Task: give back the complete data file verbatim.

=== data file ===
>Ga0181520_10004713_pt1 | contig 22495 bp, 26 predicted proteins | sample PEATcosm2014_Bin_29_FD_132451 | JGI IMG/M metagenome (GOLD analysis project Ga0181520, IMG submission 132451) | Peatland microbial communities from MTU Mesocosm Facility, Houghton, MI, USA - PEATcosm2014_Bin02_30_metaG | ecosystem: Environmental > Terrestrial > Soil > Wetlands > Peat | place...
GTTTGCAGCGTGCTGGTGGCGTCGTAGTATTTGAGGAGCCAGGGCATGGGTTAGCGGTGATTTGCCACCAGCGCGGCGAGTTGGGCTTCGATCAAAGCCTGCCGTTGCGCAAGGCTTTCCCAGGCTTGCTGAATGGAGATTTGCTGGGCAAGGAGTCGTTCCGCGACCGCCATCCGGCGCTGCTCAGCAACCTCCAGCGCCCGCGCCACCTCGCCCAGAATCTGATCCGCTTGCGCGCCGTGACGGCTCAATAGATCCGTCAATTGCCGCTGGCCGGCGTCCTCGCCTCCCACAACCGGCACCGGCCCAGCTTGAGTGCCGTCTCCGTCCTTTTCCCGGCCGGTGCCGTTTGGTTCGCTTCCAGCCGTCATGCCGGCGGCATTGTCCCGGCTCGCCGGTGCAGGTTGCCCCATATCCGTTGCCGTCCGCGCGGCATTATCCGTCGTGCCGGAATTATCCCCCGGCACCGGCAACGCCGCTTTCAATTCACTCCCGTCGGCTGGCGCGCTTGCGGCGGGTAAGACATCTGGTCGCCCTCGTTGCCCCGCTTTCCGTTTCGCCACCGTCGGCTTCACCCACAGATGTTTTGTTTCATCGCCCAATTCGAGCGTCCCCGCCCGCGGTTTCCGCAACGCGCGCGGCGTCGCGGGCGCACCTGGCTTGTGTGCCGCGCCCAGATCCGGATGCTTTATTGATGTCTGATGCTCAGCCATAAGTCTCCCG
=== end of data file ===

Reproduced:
>Ga0181520_10004713_pt1 | contig 22495 bp, 26 predicted proteins | sample PEATcosm2014_Bin_29_FD_132451 | JGI IMG/M metagenome (GOLD analysis project Ga0181520, IMG submission 132451) | Peatland microbial communities from MTU Mesocosm Facility, Houghton, MI, USA - PEATcosm2014_Bin02_30_metaG | ecosystem: Environmental > Terrestrial > Soil > Wetlands > Peat | place...
GTTTGCAGCGTGCTGGTGGCGTCGTAGTATTTGAGGAGCCAGGGCATGGGTTAGCGGTGATTTGCCACCAGCGCGGCGAGTTGGGCTTCGATCAAAGCCTGCCGTTGCGCAAGGCTTTCCCAGGCTTGCTGAATGGAGATTTGCTGGGCAAGGAGTCGTTCCGCGACCGCCATCCGGCGCTGCTCAGCAACCTCCAGCGCCCGCGCCACCTCGCCCAGAATCTGATCCGCTTGCGCGCCGTGACGGCTCAATAGATCCGTCAATTGCCGCTGGCCGGCGTCCTCGCCTCCCACAACCGGCACCGGCCCAGCTTGAGTGCCGTCTCCGTCCTTTTCCCGGCCGGTGCCGTTTGGTTCGCTTCCAGCCGTCATGCCGGCGGCATTGTCCCGGCTCGCCGGTGCAGGTTGCCCCATATCCGTTGCCGTCCGCGCGGCATTATCCGTCGTGCCGGAATTATCCCCCGGCACCGGCAACGCCGCTTTCAATTCACTCCCGTCGGCTGGCGCGCTTGCGGCGGGTAAGACATCTGGTCGCCCTCGTTGCCCCGCTTTCCGTTTCGCCACCGTCGGCTTCACCCACAGATGTTTTGTTTCATCGCCCAATTCGAGCGTCCCCGCCCGCGGTTTCCGCAACGCGCGCGGCGTCGCGGGCGCACCTGGCTTGTGTGCCGCGCCCAGATCCGGATGCTTTATTGATGTCTGATGCTCAGCCATAAGTCTCCCG